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Backe opposes Suppan in key Game 4

Astros seek 3-1 series lead over Cards

HOUSTON -- They've won six consecutive postseason home games and they've got a 2-1 lead in the best-of-seven National League Championship Series, with the next two games to be played in their home park.

Their opponent is banged up and starting a pitcher who hasn't pitched since Sept. 25.

In many ways, it may look like the Astros are sitting pretty, just don't try to tell them they are in the driver's seat.

As far as the Astros are concerned, Game 4 of the NLCS on Sunday figures to be another tough task against a team they respect, the NL Central Division champion Cardinals and right-hander Jeff Suppan.

"[The 2-1 lead] is huge, but we still have to take advantage of it, and it isn't going to be easy," said Houston's Mike Lamb, who contributed a two-run homer to help the Astros win Game 3. "That is a very dangerous team over in that other clubhouse, and they're not going to just go away.

"[Getting ahead] 3-1 would be command at this point, but they're too good of a team to relax and even if we're up 3-1, we can't relax. They've got [Albert] Pujols over there and Larry Walker. The problem for us this year has been scoring runs and if we continue to [score runs], I like our chances."

Suppan is well rested and ready to go for St. Louis. In his last start, he pitched eight scoreless innings in a 2-0 victory over Milwaukee. Suppan is 4-0 with a 1.67 ERA in his last six starts and went 7-3 with a 2.78 ERA after the All-Star break. He has been preparing himself for this vital start.

"Mentally, I think the key is staying prepared in a number of ways," Suppan said. "One, just visualizing that you're out there and, when you're watching the game, seeing the pitch that you would throw and just trying to put yourself in the situation, because it has been awhile since I've thrown."

Houston will start right-hander Brandon Backe, who has historically been much better at Minute Maid Park than on the road. In his last start, however, he lasted only 4 2/3 innings against Atlanta in Game 4 of the NLDS. The Astros went on to win that game, 7-6, in 18 innings to advance to the NLCS.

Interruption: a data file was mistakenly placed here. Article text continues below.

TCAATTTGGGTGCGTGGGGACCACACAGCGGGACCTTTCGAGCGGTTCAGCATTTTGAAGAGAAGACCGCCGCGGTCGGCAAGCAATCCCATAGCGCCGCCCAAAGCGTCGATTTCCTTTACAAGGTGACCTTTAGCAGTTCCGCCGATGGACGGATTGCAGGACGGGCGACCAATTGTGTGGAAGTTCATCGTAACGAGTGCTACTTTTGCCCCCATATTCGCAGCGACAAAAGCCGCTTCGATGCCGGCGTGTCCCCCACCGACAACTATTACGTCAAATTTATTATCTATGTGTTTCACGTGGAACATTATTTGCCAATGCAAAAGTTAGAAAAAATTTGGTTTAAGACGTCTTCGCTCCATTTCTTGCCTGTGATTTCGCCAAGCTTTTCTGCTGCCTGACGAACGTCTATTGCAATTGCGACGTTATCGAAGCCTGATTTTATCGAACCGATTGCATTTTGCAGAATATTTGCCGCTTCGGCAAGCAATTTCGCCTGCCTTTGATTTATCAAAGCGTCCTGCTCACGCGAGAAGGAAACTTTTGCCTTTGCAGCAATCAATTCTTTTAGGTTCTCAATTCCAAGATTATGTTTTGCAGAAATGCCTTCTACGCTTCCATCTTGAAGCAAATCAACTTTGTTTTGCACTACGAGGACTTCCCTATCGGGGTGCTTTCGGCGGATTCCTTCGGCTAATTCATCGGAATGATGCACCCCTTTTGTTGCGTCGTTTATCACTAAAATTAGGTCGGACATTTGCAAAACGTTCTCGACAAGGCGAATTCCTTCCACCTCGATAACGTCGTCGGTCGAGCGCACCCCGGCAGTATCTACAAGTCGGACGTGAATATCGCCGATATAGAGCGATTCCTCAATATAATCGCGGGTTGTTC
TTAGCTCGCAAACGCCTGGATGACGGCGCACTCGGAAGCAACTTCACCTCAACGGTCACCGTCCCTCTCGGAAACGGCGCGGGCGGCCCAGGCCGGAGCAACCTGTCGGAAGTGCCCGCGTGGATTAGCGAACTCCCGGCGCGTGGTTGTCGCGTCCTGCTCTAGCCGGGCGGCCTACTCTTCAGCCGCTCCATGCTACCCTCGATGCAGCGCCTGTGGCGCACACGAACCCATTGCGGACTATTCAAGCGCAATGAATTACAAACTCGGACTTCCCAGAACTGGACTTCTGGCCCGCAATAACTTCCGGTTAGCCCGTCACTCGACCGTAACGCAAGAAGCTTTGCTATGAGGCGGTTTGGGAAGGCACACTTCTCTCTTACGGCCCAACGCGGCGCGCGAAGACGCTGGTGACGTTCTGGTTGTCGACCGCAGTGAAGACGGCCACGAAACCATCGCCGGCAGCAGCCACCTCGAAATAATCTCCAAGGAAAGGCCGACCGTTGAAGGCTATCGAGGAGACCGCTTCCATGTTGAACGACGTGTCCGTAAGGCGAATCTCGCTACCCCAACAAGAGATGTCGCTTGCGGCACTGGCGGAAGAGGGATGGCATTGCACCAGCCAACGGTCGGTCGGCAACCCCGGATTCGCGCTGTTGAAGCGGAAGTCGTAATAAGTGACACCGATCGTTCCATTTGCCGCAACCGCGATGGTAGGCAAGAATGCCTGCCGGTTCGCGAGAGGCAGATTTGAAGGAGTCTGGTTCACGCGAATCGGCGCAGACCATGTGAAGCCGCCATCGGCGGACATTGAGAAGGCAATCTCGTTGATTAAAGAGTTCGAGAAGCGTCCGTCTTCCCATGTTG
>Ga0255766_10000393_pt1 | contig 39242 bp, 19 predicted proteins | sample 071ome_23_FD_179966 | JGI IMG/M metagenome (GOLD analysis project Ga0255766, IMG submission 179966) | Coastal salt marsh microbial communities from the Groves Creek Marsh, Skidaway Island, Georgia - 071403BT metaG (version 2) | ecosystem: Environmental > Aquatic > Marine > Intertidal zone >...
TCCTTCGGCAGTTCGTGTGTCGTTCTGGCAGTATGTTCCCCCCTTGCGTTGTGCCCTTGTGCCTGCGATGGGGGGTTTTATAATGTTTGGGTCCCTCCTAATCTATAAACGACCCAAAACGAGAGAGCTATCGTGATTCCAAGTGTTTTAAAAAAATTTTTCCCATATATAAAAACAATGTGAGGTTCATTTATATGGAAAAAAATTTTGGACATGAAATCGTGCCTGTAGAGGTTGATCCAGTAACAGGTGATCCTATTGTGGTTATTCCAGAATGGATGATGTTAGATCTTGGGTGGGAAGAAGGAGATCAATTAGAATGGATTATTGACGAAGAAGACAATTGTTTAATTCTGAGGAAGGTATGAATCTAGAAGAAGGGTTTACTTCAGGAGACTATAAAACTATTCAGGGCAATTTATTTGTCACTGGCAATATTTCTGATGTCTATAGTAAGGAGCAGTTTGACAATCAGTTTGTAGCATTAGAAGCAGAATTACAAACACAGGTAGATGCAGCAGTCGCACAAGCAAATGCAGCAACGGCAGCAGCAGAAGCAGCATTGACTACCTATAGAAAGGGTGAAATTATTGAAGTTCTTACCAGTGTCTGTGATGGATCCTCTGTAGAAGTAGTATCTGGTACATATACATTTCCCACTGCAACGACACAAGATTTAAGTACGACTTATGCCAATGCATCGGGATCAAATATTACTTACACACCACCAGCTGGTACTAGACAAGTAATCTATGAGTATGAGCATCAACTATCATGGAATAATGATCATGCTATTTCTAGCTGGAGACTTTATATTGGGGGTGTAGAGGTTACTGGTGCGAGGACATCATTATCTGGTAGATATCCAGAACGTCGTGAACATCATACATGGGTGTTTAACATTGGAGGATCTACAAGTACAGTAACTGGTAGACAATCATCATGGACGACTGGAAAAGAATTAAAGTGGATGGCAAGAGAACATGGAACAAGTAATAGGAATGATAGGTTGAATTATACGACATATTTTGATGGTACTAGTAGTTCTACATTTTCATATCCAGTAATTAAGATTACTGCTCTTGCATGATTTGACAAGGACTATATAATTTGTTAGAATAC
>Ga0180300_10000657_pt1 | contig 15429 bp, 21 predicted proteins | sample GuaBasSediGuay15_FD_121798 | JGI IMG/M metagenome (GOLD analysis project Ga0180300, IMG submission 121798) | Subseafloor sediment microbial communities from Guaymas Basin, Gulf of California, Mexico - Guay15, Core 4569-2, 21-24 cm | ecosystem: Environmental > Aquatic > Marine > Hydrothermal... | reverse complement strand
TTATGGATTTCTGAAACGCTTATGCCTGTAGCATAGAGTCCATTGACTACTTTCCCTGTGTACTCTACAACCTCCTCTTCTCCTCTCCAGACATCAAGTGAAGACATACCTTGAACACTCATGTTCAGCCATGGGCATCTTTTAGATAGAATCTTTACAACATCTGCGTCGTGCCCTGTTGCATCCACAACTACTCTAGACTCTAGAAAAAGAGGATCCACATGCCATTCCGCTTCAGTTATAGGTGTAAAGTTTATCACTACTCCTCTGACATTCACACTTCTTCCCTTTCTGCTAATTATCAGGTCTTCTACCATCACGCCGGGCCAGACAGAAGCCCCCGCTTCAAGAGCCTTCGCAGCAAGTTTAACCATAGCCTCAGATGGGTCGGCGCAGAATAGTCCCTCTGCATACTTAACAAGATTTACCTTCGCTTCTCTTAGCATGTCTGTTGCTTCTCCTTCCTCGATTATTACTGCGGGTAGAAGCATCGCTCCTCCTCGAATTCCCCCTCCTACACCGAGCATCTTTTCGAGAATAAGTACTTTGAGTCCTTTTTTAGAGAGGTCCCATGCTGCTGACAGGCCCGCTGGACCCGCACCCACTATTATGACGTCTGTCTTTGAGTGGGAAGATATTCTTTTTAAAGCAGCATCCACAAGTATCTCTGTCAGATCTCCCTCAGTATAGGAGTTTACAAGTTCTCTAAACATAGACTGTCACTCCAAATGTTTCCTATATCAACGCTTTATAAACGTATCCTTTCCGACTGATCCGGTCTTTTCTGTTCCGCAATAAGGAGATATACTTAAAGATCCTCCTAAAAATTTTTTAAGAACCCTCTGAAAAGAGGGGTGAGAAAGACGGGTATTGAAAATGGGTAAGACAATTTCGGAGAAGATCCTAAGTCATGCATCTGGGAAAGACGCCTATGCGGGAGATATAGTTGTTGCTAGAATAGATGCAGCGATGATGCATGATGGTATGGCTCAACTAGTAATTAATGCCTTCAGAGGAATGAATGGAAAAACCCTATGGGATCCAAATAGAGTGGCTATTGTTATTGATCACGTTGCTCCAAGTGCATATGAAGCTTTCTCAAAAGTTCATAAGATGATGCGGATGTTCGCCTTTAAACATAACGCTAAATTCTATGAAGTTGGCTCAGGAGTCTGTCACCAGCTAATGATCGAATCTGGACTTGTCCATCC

Last year, Backe limited St. Louis to three baserunners over eight innings in Game 5 of the NLCS.

"It's just a big confidence boost," Backe said. "Just the success that I had alone in the playoffs helps me relax, helps me just basically know that I'm not going to let the playoff atmosphere affect me in any way. I've been through it before, and I've also succeeded. So really it just helps me out having gone through that experience last year."

The Cardinals didn't have outfielder Reggie Sanders, who sat out Game 3 following his back injury in Game 2. They also might be without third baseman Abraham Nunez, who collided with Jason Lane in the sixth inning and had to be helped off the field.

"He got hit on the area just above the knee," St. Louis manager Tony La Russa said. "I don't think he twisted it, so it's just a bruise. We'll see how he feels [Sunday]."

Starting third baseman Scott Rolen is out for the season.

"Being up 2-1 in a seven-game series against St. Louis means nothing," Astros catcher Brad Ausmus said. "We were up 3-2 against them last year and lost."

Last year, the Cardinals won the NLCS in seven games as the home team won every game.

"We're up a game in the series and we're not going to take that for granted," Astros manager Phil Garner said. "We're not going to take any players for granted. If they are banged up, it might limit their options a little bit, but still, [John] Mabry is a good hitter and I won't like seeing him up there in the ninth inning or seeing him in the game if Nunez can't play.

"Sanders I'm sure is going to be playing, and you know what Walker can do. He may not be 100 percent, but still he's a threat. I don't see it as a disadvantage. It may not be exactly as they would like to have it, but I can't tell you how much we respect their team."

First pitched is scheduled for 4:45 p.m. ET.

Jim Molony is a national writer for MLB.com. This story was not subject to the approval of Major League Baseball or its clubs.

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